Traditionally eaten by the Aboriginal people, the Riberry was one of the first fruits consumed as jams, jellies and cordials by the early colonists. The Riberry has in fact been known to Europeans since the first visit of Captain James Cook when Joseph Banks simply recorded it as ‘a small red fruit’. Whilst Captain Cook may have enjoyed the taste of the Riberry, he may not have appreciated its full nutritional power. The Riberry has three times the folate found in a blueberry, is rich in manganese, packed with minerals, and dense in antioxidants with antidiabetic properties and the capacity to reduce obesity.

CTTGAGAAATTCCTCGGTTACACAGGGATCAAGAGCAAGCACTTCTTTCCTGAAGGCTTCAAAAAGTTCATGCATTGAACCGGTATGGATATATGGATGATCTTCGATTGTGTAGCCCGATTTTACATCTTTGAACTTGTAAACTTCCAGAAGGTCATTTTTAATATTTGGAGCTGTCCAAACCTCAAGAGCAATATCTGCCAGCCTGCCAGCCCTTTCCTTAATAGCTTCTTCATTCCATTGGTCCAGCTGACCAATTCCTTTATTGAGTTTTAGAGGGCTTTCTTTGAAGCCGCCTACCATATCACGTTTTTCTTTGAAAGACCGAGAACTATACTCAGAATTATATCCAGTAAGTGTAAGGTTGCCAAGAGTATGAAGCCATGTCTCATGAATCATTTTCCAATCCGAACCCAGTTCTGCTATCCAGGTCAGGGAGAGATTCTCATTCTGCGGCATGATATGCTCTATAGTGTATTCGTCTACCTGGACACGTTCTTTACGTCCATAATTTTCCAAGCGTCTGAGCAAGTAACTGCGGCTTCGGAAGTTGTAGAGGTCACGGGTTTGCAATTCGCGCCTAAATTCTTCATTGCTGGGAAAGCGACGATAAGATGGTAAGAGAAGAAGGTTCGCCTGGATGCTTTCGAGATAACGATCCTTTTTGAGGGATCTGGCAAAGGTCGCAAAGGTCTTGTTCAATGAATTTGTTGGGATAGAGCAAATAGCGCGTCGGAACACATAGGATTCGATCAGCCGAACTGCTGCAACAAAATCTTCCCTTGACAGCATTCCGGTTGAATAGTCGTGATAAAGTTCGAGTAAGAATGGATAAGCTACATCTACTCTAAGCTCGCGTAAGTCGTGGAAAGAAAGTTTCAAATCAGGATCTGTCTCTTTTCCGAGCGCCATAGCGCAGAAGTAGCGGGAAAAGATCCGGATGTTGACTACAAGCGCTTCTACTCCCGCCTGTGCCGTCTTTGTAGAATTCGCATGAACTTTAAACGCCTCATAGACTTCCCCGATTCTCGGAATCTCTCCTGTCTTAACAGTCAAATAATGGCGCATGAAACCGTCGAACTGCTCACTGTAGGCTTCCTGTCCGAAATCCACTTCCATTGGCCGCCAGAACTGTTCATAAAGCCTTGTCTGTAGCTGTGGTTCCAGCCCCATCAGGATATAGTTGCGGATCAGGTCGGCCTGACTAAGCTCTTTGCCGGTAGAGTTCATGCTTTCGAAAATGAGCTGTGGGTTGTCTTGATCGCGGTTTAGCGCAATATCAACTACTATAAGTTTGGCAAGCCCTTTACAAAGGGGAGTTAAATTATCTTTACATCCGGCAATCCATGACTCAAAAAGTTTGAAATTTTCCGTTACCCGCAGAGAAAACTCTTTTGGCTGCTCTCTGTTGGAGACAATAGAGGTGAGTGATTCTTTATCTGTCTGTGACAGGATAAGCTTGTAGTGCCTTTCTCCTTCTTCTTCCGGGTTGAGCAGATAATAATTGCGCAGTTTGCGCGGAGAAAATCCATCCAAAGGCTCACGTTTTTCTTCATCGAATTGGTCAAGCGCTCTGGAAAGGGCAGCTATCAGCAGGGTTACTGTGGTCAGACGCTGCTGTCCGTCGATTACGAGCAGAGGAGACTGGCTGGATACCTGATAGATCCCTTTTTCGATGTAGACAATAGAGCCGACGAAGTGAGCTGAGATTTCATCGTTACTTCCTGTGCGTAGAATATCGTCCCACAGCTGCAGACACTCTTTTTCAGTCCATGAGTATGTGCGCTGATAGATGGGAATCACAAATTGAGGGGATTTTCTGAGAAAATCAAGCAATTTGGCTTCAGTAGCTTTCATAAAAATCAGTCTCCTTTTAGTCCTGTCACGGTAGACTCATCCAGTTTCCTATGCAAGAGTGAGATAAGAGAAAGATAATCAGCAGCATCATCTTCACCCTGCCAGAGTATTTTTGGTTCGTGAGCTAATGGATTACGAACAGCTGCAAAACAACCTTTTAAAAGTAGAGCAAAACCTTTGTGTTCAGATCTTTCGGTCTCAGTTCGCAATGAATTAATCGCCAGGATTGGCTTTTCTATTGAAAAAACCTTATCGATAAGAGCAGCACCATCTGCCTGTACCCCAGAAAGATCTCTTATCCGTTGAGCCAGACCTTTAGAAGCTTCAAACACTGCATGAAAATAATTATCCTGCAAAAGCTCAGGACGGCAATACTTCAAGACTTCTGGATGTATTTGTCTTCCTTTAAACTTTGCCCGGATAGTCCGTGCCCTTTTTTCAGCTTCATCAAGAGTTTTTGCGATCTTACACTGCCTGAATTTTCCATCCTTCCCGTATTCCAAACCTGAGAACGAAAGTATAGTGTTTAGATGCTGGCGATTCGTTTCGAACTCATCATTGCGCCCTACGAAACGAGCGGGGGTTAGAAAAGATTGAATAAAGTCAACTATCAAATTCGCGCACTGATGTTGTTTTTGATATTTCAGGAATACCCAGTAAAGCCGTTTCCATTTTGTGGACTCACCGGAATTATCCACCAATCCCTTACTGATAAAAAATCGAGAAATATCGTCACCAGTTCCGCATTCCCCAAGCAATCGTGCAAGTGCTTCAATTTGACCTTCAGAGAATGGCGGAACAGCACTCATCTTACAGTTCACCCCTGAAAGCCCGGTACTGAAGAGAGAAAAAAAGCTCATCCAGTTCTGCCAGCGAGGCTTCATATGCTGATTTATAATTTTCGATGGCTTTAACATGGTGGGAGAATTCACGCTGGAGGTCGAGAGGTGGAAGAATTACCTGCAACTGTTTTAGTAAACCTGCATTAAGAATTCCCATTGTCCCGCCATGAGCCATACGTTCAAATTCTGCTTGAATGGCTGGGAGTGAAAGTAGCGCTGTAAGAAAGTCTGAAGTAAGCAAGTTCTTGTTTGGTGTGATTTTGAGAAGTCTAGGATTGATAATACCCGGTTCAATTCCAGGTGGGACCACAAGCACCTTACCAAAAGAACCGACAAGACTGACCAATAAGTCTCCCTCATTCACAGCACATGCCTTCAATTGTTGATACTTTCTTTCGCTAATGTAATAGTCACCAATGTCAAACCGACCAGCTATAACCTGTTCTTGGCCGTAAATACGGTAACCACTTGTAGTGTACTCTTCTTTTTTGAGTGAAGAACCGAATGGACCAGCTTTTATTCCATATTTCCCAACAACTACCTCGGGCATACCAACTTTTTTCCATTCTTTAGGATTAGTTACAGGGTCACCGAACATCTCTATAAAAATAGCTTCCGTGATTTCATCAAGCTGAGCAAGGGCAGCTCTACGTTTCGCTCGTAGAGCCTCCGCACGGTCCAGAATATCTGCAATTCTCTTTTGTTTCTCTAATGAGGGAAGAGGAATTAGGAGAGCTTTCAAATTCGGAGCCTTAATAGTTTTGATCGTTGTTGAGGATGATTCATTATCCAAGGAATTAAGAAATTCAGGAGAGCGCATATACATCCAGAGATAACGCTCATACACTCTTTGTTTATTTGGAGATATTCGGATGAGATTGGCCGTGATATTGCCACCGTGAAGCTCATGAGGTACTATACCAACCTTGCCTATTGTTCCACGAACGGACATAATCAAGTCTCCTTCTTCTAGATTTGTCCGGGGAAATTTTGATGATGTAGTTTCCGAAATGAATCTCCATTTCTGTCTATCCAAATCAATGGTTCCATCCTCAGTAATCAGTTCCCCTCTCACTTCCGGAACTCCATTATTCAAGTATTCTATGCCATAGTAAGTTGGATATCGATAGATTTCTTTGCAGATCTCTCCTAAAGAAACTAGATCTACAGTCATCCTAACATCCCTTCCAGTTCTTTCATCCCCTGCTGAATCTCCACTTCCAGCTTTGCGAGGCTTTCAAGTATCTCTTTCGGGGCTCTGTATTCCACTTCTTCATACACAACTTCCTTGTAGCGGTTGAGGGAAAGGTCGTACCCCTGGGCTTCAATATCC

Eaten raw, the gorgeous clusters of berry-like fruits are thick, pithy and sometimes slightly sour. The Riberry has an aroma of sweet, spiced tea with musk and bush honey. Its flavour is tart and astringent with some sweetness.
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